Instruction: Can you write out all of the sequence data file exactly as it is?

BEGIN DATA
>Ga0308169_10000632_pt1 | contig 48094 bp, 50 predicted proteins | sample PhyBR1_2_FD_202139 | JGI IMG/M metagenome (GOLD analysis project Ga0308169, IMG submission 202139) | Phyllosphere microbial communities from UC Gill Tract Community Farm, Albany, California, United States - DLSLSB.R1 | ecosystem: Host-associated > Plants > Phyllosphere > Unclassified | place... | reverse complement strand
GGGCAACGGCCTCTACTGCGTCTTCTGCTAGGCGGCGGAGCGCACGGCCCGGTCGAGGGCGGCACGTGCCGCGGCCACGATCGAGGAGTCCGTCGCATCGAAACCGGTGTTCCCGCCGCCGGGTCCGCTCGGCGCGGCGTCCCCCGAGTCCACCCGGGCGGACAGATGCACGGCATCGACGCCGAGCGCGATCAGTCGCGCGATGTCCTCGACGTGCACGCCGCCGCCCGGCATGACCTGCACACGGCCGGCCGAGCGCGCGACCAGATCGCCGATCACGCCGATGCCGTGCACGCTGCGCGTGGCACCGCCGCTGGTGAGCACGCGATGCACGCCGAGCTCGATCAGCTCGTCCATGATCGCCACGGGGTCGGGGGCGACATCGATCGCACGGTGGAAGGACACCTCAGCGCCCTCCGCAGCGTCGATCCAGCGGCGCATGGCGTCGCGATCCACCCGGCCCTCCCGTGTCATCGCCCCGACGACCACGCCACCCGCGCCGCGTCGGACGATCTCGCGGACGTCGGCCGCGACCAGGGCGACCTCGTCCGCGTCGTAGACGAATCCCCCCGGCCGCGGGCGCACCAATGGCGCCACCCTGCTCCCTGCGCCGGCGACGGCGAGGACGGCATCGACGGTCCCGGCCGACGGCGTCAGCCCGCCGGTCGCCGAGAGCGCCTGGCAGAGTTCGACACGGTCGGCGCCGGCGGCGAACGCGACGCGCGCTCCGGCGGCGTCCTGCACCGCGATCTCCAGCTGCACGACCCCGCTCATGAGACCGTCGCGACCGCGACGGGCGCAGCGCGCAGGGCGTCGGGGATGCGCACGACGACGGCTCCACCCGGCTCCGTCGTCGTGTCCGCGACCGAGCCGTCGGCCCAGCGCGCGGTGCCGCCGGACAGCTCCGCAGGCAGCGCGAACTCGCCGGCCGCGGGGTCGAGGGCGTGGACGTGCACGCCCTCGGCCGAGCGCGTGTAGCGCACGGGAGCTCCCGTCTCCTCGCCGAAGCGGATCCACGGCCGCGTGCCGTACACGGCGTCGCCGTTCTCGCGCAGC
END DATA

>Ga0308169_10000632_pt1 | contig 48094 bp, 50 predicted proteins | sample PhyBR1_2_FD_202139 | JGI IMG/M metagenome (GOLD analysis project Ga0308169, IMG submission 202139) | Phyllosphere microbial communities from UC Gill Tract Community Farm, Albany, California, United States - DLSLSB.R1 | ecosystem: Host-associated > Plants > Phyllosphere > Unclassified | place... | reverse complement strand
GGGCAACGGCCTCTACTGCGTCTTCTGCTAGGCGGCGGAGCGCACGGCCCGGTCGAGGGCGGCACGTGCCGCGGCCACGATCGAGGAGTCCGTCGCATCGAAACCGGTGTTCCCGCCGCCGGGTCCGCTCGGCGCGGCGTCCCCCGAGTCCACCCGGGCGGACAGATGCACGGCATCGACGCCGAGCGCGATCAGTCGCGCGATGTCCTCGACGTGCACGCCGCCGCCCGGCATGACCTGCACACGGCCGGCCGAGCGCGCGACCAGATCGCCGATCACGCCGATGCCGTGCACGCTGCGCGTGGCACCGCCGCTGGTGAGCACGCGATGCACGCCGAGCTCGATCAGCTCGTCCATGATCGCCACGGGGTCGGGGGCGACATCGATCGCACGGTGGAAGGACACCTCAGCGCCCTCCGCAGCGTCGATCCAGCGGCGCATGGCGTCGCGATCCACCCGGCCCTCCCGTGTCATCGCCCCGACGACCACGCCACCCGCGCCGCGTCGGACGATCTCGCGGACGTCGGCCGCGACCAGGGCGACCTCGTCCGCGTCGTAGACGAATCCCCCCGGCCGCGGGCGCACCAATGGCGCCACCCTGCTCCCTGCGCCGGCGACGGCGAGGACGGCATCGACGGTCCCGGCCGACGGCGTCAGCCCGCCGGTCGCCGAGAGCGCCTGGCAGAGTTCGACACGGTCGGCGCCGGCGGCGAACGCGACGCGCGCTCCGGCGGCGTCCTGCACCGCGATCTCCAGCTGCACGACCCCGCTCATGAGACCGTCGCGACCGCGACGGGCGCAGCGCGCAGGGCGTCGGGGATGCGCACGACGACGGCTCCACCCGGCTCCGTCGTCGTGTCCGCGACCGAGCCGTCGGCCCAGCGCGCGGTGCCGCCGGACAGCTCCGCAGGCAGCGCGAACTCGCCGGCCGCGGGGTCGAGGGCGTGGACGTGCACGCCCTCGGCCGAGCGCGTGTAGCGCACGGGAGCTCCCGTCTCCTCGCCGAAGCGGATCCACGGCCGCGTGCCGTACACGGCGTCGCCGTTCTCGCGCAGC